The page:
Quantitative Seismic Geomorphology Applied to Heterogeneous Sediment Distribution in a Point-Bar Setting, Example from the Fluvio-Estuarine McMurray Formation, Northeast Alberta, Canada
Richard Labourdette, 2010. "Quantitative Seismic Geomorphology Applied to Heterogeneous Sediment Distribution in a Point-Bar Setting, Example from the Fluvio-Estuarine McMurray Formation, Northeast Alberta, Canada", Seismic Imaging of Depositional and Geomorphic Systems, Lesli J. Wood, Toni T. Simo, Norman C. Rosen
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Quantitative seismic geomorphology adds new insight to our knowledge of subsurface reservoirs. By using empirical equations, seismically derived measurements of geobody shapes and morphological evolutions, it is possible to quantify hydraulic parameters at the time of deposition. This methodology can lead to a three-dimensional characterization of heterogeneous architectures and facies distributions, which also suggest depositional environments.
In the McMurray Formation, fine-scale heterogeneity in facies distribution in point-bar depositional settings has proved to be of paramount significance, particularly for hydrocarbon extraction using Steam Assisted Gravity Drainage. Our study area is a pointbar in the Surmont lease in the Athabasca heavy oil province (Alberta, Canada) and presents the typical architecture of a point-bar interpreted as having developed in a fluvio-estuarine setting. The evolution of the point-bar through time leads to a complex arrangement of facies and associated shaly heterogeneities.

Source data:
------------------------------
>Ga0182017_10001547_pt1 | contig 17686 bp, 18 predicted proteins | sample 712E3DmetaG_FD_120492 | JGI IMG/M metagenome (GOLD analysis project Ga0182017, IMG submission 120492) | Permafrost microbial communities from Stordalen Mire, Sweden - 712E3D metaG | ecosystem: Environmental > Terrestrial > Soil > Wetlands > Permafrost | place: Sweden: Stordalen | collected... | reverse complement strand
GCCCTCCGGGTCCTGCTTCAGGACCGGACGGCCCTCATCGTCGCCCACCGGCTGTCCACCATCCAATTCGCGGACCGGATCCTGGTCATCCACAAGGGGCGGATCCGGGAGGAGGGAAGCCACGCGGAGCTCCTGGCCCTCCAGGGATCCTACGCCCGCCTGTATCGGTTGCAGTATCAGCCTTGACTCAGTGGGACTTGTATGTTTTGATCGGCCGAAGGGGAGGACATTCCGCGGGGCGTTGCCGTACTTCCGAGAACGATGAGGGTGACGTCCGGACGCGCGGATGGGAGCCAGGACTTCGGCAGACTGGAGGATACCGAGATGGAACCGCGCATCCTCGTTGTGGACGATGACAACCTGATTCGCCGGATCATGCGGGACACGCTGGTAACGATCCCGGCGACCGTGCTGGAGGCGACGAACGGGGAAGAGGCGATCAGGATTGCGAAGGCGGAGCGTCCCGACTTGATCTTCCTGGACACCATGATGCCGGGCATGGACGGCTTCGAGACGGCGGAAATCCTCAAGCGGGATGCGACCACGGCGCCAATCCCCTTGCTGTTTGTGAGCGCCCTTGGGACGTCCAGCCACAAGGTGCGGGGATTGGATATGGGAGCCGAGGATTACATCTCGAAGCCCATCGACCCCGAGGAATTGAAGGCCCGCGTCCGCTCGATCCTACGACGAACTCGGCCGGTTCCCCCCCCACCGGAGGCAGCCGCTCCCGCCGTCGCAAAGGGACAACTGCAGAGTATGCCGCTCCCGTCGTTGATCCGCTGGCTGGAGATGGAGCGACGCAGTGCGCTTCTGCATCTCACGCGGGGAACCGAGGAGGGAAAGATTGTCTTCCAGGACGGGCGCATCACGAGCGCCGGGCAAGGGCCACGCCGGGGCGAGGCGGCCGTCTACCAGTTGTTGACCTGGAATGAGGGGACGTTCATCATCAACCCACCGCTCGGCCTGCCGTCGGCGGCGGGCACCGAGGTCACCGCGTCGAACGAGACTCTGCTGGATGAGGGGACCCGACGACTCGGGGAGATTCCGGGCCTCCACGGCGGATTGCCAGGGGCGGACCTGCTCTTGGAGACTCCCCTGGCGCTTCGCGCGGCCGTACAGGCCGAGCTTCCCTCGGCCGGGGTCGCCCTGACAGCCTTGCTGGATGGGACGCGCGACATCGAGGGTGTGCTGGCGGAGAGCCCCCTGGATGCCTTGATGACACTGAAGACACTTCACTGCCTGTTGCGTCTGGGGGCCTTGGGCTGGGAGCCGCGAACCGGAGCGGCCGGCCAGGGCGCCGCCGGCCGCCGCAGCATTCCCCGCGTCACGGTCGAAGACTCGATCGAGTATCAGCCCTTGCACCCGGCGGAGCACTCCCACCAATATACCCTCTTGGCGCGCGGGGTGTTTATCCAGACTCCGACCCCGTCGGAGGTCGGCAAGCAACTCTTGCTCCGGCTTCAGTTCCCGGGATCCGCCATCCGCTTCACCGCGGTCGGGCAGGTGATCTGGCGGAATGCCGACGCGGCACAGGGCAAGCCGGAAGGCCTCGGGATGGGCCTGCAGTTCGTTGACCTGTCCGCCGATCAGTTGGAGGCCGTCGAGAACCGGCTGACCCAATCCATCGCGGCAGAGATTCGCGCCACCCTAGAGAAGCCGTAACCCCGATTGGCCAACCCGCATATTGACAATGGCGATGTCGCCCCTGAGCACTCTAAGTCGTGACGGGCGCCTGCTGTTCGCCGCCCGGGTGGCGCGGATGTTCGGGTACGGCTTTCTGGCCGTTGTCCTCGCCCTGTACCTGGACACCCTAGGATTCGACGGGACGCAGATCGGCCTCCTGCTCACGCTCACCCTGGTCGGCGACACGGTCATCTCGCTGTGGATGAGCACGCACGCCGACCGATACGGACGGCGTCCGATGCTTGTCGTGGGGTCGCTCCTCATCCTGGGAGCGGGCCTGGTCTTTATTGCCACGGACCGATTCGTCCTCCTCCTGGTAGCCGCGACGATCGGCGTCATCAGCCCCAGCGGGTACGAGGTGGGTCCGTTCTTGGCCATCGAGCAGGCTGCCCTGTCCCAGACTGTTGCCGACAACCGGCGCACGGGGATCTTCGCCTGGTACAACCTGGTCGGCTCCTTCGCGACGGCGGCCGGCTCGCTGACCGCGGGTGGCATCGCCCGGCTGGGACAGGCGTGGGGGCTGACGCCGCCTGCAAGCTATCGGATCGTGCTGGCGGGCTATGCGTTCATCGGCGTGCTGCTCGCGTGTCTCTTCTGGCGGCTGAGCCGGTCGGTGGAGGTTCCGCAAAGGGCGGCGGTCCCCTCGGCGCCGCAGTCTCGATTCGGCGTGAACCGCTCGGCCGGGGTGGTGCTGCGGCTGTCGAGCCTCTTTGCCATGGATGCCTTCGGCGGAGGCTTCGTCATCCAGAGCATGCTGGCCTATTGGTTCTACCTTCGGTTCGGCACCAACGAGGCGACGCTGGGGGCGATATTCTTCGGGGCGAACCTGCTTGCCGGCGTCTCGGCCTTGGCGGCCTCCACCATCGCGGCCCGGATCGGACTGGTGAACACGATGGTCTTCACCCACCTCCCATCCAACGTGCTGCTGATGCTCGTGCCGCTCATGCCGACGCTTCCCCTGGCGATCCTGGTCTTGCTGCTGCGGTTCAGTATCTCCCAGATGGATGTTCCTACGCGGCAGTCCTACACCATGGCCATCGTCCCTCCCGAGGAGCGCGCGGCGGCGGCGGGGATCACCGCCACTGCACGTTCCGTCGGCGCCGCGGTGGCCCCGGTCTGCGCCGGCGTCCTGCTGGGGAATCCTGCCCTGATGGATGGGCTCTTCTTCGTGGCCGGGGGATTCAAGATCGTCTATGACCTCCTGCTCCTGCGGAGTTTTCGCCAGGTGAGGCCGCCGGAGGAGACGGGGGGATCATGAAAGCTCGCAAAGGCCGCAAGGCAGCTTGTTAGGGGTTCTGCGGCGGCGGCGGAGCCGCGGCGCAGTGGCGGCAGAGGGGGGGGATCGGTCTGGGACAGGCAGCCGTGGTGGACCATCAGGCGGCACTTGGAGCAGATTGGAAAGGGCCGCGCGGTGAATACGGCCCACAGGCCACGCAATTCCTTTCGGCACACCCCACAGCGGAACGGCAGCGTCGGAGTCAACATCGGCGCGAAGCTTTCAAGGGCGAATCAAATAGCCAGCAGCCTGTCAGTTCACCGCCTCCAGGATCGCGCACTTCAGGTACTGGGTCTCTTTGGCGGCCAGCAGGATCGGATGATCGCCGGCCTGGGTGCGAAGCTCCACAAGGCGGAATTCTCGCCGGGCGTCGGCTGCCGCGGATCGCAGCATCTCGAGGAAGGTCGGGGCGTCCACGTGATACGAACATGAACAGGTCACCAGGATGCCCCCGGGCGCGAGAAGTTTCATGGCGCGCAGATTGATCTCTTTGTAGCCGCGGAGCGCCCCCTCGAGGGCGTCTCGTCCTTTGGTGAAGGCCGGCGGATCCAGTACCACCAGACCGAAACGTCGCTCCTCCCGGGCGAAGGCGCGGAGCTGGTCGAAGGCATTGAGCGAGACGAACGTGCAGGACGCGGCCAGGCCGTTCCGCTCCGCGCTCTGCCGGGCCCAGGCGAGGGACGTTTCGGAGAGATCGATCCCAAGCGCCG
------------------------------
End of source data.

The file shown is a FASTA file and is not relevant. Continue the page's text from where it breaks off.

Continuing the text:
Our quantitative seismic geomorphology analysis is based on a 3D survey over about 52 km2, with data from more than 32 wells drilled at regular intervals within the studied point-bar. The parameters extracted for each point-bar accretion bed include channel width, depth, width:depth, and paleocurrent directions. Compared with other published datasets, the measured channel morphological characteristics do not appear to be a discriminating factor of the depositional setting; however, changes in these parameters over time and space allow the dynamic evolution of the point-bar to be quantified, and thus, the heterogeneous sediment distribution within the point-bar to be modeled. Morphological measurements are used to quantify hydraulic parameters using empirical equations. The results indicate that hydraulic parameters coupled with facies analysis imply that both tidal and fluvial processes lead to complex point-bar morphology. The comparison between hydraulic parameters and facies proportions extracted from wells allows for production of linear regressions, which help model spatial heterogeneity as a function of measured point-bar morphology. These results can then be integrated into reservoir models in order to optimize heterogeneity distributions and proportions in point bar deposits.